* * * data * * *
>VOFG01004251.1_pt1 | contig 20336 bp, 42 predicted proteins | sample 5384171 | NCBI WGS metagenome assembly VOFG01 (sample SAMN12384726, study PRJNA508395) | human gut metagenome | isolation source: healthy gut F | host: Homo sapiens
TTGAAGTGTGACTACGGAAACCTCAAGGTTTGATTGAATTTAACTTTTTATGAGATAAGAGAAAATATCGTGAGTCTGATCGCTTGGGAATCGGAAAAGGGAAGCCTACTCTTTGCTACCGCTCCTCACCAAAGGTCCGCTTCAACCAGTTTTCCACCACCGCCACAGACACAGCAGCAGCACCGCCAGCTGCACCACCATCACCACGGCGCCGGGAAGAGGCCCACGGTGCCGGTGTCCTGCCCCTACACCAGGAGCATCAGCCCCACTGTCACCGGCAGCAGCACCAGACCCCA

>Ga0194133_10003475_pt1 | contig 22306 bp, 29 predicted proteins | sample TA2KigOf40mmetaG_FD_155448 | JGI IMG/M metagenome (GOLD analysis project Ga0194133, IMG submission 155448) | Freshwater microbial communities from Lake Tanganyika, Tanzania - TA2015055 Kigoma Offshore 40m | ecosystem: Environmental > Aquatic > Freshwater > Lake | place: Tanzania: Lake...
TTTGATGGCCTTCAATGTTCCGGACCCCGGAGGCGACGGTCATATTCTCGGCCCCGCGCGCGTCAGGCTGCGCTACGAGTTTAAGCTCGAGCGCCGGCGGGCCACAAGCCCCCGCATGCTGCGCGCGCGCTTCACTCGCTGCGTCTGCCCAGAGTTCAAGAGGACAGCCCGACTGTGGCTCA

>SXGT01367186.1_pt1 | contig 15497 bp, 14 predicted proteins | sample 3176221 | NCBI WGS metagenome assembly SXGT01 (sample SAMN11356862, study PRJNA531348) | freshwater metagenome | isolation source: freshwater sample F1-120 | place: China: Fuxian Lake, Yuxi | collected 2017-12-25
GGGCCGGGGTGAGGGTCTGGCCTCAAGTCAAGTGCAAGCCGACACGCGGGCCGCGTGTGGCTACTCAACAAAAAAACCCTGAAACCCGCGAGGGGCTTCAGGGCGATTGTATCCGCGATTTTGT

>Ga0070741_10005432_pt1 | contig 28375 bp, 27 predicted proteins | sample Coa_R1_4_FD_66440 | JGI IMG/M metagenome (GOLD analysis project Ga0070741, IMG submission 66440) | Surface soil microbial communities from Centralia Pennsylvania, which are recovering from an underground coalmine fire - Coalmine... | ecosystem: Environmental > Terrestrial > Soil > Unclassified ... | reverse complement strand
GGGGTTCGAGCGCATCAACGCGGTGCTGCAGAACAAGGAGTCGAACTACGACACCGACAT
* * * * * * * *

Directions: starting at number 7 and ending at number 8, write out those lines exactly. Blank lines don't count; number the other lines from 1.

>Ga0070741_10005432_pt1 | contig 28375 bp, 27 predicted proteins | sample Coa_R1_4_FD_66440 | JGI IMG/M metagenome (GOLD analysis project Ga0070741, IMG submission 66440) | Surface soil microbial communities from Centralia Pennsylvania, which are recovering from an underground coalmine fire - Coalmine... | ecosystem: Environmental > Terrestrial > Soil > Unclassified ... | reverse complement strand
GGGGTTCGAGCGCATCAACGCGGTGCTGCAGAACAAGGAGTCGAACTACGACACCGACAT